In 1960, T.S. Eliot penned a blistering statement about Emily Hale, a woman he’d fallen in love with decades earlier. The writer knew that Hale had given a collection of his letters to Princeton University, with instructions that the documents remain sealed until 50 years after her or Eliot’s death, depending on who survived longer. And Eliot wanted to set the record straight about their relationship.
“Upon the death of [my wife] Vivienne in the winter of 1947, I suddenly realized that I was not in love with Emily Hale,” wrote Eliot in a statement he planned to make public whenever Hale’s letters came to light.
“I had already observed that she was not a lover of poetry, certainly that she was not much interested in my poetry,” he made a point of noting. “I had already been worried by what seemed to me evidence of insensitiveness and bad taste.”
But researchers who have viewed the collection, which was released at the Princeton University Library last week, say the letters reveal a different reality. Hale is often described as Eliot’s muse and confidante, but experts have often wondered if their relationship was something more. Now, Eliot scholar Frances Dickey tells Gillian Brockell of the Washington Post, the unsealed passages leave no doubt that Eliot loved Hale.
“[H]e basically confesses his love for Emily Hale and tells her that she’s the great love of his life,” says Dickey, “that he’s been writing for her all of these years, and he even names the places in his poetry where he has paid tribute to her or honored her in some way.”
Hale taught speech and drama at various colleges. She and Eliot met in 1912, when he was a graduate student at Harvard. The pair rekindled their friendship in 1927, by which point Eliot had moved to England and married Vivienne Haigh-Wood. The 1,131 letters in Hale’s archive—which were made public five decades after her 1969 death, per her instructions—date from 1930 to 1957.
The union between Eliot and Haigh-Wood was not a happy one, and during their marriage, Eliot penned warm, passionate letters to Hale.
“You have made me perfectly happy: that is, happier than I have ever been in my life; the only kind of happiness now possible for the rest of my life is now with me; and though it is the kind of happiness which is identical with my deepest loss and sorrow, it is a kind of supernatural ecstasy,” the poet wrote in 1930, as quoted by the Guardian’s Edward Helmore.
Many scholars believe that Hale was the inspiration behind some of Eliot’s more moving verses, including “Burnt Norton” (“Footfalls echo in the memory / Down the passage which we did not take / Towards the door we never opened / Into the rose-garden.”) In the newly released letters, Dickey tells the Post’s Brockell, Eliot also calls Hale’s attention to the “hyacinth lines” in “The Waste Land”:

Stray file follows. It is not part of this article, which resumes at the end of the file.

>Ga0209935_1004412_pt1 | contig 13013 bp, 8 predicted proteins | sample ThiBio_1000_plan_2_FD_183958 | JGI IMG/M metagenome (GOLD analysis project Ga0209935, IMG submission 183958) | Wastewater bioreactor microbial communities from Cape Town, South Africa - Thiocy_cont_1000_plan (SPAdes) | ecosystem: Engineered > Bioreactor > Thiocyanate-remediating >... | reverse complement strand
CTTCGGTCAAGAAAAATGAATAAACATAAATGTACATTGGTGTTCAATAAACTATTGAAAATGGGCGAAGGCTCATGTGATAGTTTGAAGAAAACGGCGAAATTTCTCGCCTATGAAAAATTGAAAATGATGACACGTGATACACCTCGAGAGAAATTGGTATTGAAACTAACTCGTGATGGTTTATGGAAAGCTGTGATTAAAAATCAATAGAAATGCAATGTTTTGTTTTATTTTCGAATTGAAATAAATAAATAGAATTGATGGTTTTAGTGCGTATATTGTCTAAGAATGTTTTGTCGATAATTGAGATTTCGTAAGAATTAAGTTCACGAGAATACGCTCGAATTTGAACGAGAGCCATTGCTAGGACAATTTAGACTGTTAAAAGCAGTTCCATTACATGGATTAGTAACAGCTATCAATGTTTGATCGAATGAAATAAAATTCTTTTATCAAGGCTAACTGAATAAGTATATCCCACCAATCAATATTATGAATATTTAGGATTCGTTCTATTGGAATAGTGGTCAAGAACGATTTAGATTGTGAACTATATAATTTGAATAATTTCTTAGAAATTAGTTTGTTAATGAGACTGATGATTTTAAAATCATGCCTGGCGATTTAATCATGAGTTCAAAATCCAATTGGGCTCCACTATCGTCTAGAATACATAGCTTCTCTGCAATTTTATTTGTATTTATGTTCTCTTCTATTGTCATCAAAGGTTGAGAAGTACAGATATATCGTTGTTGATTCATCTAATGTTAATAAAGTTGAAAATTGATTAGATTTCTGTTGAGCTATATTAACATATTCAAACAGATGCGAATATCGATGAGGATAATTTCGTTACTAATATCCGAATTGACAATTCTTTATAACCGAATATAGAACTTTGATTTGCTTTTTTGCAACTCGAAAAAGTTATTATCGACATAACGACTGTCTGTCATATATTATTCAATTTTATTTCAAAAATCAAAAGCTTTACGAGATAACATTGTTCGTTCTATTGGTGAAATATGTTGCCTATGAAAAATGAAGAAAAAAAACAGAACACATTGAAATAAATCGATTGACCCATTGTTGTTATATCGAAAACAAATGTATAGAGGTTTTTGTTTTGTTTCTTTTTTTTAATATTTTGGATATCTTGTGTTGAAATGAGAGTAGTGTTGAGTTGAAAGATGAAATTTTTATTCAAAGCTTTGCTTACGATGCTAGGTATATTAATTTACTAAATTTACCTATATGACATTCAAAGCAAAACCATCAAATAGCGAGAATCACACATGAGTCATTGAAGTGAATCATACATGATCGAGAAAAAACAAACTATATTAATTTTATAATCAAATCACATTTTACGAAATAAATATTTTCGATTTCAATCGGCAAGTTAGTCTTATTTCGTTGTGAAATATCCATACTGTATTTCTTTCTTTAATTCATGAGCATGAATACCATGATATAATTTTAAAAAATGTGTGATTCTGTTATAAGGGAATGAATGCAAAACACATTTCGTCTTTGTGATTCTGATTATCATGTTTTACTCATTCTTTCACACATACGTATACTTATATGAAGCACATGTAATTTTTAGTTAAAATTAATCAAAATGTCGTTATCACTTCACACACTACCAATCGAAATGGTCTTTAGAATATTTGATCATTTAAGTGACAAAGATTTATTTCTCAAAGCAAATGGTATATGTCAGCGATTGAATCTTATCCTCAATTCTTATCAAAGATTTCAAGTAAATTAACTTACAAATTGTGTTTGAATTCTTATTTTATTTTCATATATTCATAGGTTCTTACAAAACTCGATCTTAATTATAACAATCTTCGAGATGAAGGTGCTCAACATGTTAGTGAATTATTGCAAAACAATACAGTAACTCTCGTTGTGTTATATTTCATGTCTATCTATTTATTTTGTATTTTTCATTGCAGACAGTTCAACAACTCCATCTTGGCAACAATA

You gave me hyacinths first a year ago;
‘They called me the hyacinth girl.’
—Yet when we came back, late, from the Hyacinth garden,
Your arms full, and your hair wet, I could not
Speak, and my eyes failed, I was neither
Living nor dead, and I knew nothing,
Looking into the heart of light, the silence.
Oed’ und leer das Meer.
Though Eliot’s expressions of love were sometimes explicit—“I tried to pretend that my love for you was dead, though I could only do so by pretending myself that my heart was dead,” he said in one letter quoted by Helmore—he dismissed the nature of his feelings in his response to Hale’s donation of their correspondences.
“Gradually I came to see that I had been in love only with a memory, with the memory of the experience of having been in love with her in my youth,” the poet claimed.
Eliot even opined that pursuing a relationship with Hale would have stifled his creative career.
“Emily Hale would have killed the poet in me; Vivienne nearly was the death of me, but she kept the poet alive,” he wrote. “In retrospect, the nightmare agony of my seventeen years with Vivienne seems to me preferable to the dull misery of the mediocre teacher of philosophy which would have been the alternative.”
What prompted Eliot’s caustic assessment of his relationship with Hale is not entirely clear. Perhaps he did not want to appear vulnerable, Anthony Cuda, an Eliot scholar at the University of North Carolina at Greensboro, tells Maria Cramer of the New York Times. Or perhaps he wanted to shield the feelings of his second wife, Esmé Valerie Fletcher, whom he married in 1957.
Hale’s letters to Eliot do not survive; in his statement, the poet notes that they had been “destroyed by a colleague at my request.” Still, Dickey tells Brockell, Hale provided two statements of her own to accompany the archive. These comments reveal that she was “devastated” when she did not receive a marriage proposal from Eliot following Vivienne’s death.
The poet’s reframing of his creative and emotional connection to Hale is “petty” and “beneath him, really,” Dickey opines. “It’s disappointing that he felt at that late stage that he needed to disavow his relationship with Emily Hale.”